REVENGE OF THE GRAPHIC ARTISTS
My first kindergarten report card noted an extreme inability to compromise with my classmates, and the intervening 45 years have seen little improvement in my skills at playing well with others. As liabilities go, this isn't the worst one an artist can have; few occupations are more solitary. Nowadays, my cardinal peccadillo only seems to crop up when my work goes under the knife of a graphic artist.
Above are four book jackets designed by graphic artists using my artwork. The two "wraparound" designs on the left are the work of Megan Davies, a graphic artist with a strong understanding of composition and color, in addition to a fluid use of her tools. These covers are the sort of uses I enjoy watching my work being put to. Both used existing paintings that weren't intended as book jackets. The painting on Biology of the Boas & Pythons appears in its entirety, while minimal cropping delivered but the slightest indignity to the painting on Rigor Vitae's cover. The original compositions are intact, and the text and overall jacket design serve to complement them. In the upper-right corner is a mock-up for a coffee-table book of my work from Abbeville Press that was never completed. The original painting was flopped and severely cropped, presumably to concentrate the viewer's focus on the subject. Although the composition and feel of the original painting has been mostly lost, the jacket takes on a new, sort of Victorian look that's not altogether unpleasant. Unlike the other three, the painting on the cover of Frank DeCourten's Dinosaurs of Utah was intended as a book cover, and I left the graphic artists plenty of room to crop and add text.
Designing artwork by committee can give the artist the unusual pleasure of working with alien inspiration. In 1994 I designed a dust jacket for Brian Kend's Pythons of Australia. The subject was to be a Bearded Dragon (Pogona viticeps) being constricted by a Black-headed Python (Aspidites melanocephalus). When I submitted my first rough sketch (above) to the publisher, he suggested a horizontal "wraparound" composition, an idea that would likely not have occurred to me. The ultimate design (below) was vastly improved by his advice. While designing the composition, I made sure that the right half of the painting would work in isolation, while the whole and the narrow, central spine (which features Australian red sand, gum trees, a kangaroo and python skin) work as well.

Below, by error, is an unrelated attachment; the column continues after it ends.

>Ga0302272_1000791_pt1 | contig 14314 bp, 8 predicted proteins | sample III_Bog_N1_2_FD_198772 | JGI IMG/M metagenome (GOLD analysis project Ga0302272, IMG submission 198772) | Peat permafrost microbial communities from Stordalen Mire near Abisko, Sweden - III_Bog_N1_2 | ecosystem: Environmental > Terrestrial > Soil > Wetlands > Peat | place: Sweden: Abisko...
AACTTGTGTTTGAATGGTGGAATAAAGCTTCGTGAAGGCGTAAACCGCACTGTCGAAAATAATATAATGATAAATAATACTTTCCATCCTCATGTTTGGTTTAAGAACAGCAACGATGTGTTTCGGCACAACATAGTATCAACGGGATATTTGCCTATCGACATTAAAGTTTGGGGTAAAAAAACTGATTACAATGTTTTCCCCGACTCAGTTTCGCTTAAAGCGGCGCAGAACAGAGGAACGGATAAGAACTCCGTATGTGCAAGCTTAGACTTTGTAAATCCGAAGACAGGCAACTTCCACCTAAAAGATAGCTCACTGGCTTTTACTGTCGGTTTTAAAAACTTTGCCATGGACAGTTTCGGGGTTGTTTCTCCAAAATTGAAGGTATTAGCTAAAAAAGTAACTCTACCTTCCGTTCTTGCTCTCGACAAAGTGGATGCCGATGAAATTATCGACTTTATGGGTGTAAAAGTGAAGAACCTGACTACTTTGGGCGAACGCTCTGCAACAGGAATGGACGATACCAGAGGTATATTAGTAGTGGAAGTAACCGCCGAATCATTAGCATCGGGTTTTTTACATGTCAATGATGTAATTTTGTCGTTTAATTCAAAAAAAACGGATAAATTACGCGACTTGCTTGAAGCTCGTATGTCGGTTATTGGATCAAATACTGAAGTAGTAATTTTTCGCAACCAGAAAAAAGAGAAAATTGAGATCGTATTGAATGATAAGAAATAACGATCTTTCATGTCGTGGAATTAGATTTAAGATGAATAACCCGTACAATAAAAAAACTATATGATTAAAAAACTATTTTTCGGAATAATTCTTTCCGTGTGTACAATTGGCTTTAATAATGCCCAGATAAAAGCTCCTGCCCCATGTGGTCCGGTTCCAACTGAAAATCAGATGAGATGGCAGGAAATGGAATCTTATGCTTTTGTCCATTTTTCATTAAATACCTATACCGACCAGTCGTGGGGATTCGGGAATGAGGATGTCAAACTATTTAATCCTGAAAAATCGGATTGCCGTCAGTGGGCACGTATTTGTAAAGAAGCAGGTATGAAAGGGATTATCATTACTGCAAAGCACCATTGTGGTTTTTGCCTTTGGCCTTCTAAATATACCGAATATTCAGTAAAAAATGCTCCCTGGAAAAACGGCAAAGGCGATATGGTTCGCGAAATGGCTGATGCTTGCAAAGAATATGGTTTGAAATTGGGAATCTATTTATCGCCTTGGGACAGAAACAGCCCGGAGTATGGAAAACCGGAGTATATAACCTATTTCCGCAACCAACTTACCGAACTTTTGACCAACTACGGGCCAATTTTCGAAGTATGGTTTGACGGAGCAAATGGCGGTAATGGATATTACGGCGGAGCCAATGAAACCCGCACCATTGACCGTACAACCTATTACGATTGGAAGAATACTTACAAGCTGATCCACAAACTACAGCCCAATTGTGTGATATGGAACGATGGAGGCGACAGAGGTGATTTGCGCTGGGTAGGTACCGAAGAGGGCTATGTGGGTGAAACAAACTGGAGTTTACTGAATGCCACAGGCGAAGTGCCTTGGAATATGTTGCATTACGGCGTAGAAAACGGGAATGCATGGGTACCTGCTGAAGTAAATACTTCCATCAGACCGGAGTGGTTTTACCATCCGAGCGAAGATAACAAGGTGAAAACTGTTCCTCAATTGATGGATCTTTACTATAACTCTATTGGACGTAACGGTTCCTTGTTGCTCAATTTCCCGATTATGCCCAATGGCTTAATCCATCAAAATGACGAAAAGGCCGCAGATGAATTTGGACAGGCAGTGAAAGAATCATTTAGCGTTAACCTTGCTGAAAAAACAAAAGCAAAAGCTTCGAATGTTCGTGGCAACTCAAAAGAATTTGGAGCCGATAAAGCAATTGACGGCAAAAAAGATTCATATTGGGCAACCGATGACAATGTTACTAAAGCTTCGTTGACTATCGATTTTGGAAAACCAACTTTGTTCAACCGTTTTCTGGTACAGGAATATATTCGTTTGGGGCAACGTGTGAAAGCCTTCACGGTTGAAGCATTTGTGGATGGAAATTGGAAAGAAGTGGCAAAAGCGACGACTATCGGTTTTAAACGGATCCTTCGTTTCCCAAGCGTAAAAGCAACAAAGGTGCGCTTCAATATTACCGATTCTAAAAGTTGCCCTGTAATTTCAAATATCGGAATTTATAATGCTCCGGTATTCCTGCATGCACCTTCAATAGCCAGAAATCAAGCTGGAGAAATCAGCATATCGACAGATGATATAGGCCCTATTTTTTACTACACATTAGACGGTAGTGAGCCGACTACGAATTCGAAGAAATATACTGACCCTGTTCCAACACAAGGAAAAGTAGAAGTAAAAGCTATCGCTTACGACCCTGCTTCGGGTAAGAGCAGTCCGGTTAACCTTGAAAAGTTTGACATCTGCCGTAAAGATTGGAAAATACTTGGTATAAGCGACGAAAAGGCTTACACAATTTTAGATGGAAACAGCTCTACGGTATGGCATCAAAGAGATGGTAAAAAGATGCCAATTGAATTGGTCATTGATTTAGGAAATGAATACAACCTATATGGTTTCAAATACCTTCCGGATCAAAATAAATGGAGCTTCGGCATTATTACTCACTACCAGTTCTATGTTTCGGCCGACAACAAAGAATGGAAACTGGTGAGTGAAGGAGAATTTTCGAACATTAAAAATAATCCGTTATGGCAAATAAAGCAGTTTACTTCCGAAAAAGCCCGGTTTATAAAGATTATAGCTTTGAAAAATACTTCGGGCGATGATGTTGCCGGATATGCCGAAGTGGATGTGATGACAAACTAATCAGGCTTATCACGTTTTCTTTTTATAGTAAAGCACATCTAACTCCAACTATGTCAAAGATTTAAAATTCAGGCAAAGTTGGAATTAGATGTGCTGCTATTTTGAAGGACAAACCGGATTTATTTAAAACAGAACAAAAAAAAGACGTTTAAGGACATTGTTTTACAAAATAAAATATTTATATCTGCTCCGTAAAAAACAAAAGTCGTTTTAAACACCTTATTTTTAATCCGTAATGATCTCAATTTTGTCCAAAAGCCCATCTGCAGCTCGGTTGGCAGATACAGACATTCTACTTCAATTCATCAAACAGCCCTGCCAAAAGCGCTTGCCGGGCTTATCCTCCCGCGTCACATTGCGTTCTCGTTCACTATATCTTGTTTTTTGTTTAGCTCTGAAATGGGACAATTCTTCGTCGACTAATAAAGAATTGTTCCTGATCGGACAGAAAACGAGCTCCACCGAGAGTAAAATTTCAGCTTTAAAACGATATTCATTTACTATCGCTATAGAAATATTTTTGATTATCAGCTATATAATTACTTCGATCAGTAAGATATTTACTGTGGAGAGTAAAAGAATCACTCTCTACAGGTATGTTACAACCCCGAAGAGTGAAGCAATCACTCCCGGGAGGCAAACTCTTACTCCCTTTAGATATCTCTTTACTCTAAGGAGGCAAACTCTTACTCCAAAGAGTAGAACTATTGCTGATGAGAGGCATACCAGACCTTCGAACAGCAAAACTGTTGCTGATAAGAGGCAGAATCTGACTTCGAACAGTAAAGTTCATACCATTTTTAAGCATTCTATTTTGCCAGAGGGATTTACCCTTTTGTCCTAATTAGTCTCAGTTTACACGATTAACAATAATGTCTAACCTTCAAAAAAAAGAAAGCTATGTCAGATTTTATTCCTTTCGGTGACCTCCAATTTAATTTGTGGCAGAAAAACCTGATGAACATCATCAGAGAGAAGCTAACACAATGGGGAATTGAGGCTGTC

I also composed the painting on Dan Beck's Biology of Gila Monsters and Beaded Lizards (below) specifically for this purpose, working closely with the author. As usual, plenty of room was left for cropping, and the lower 1/8th of the piece was removed. Unfortunately, the graphic artist saw fit here to alter the painting as well, something that always rubs me the wrong way. Evidently, the depth portrayed in my original wasn't exaggerated enough for his liking, so the contrast was manipulated in the area behind the lizard's snout. For some reason, the treatment wasn't applied uniformly, with the result that the distant rock doesn't quite appear to be on a consistent plane. The change was subtle, but served only to lessen the visual impact. Below is an example of graphic artists using my work as elements with which to create something wholly new. Five of my illustrations (and pieces of others) from Dinosaurs of Utah were used for signage in the visitor's center of the Cleveland-Lloyd Dinosaur Quarry, with rather happy results.More often than not, though, I cringe at composites made from my work. Digital manipulation of art is so easy and versatile that graphic artists seem to feel like they're not doing their job unless they use some of those tools. The result is not usually good. Below is a particularly hideous wallpaper border made by chopping up and spitting out a series of frog portraits I painted in the late '90s.Greeting card companies are among the most egregious offenders. Sometimes I try to imagine the thought process that inspires their misdeeds.While flipping through images sent by art publishing houses, I picture a bored employee stopping at my Horsfield's Tarsier & Asian Frilled Gecko (above, left). "Here's an animal with big eyes. That's good. Too bad about the dark background - not very happy. We can fix it, though: zoom in a bit on the subjects and replace that macabre nighttime with an attractive marbled pattern." The new, improved image is on the right.My painting of an African Spotted Eagle Owl (Bubo africanus - above, left) got the treatment as well: "Owls are popular. We'll have to drop out that background, though - why does this guy keep painting nocturnal animals at night? - let's use the purple marbling this time. We can draw in some sweet little twinkling stars - those big ones he put in have to go - makes the crescent moon look too Islamic. We'll cut it down to a decent size, so you can focus on the owl, and just paste the moon onto the new background. Does the shadow on the moon look a little dark to you? No? Great, let's send it to the printers."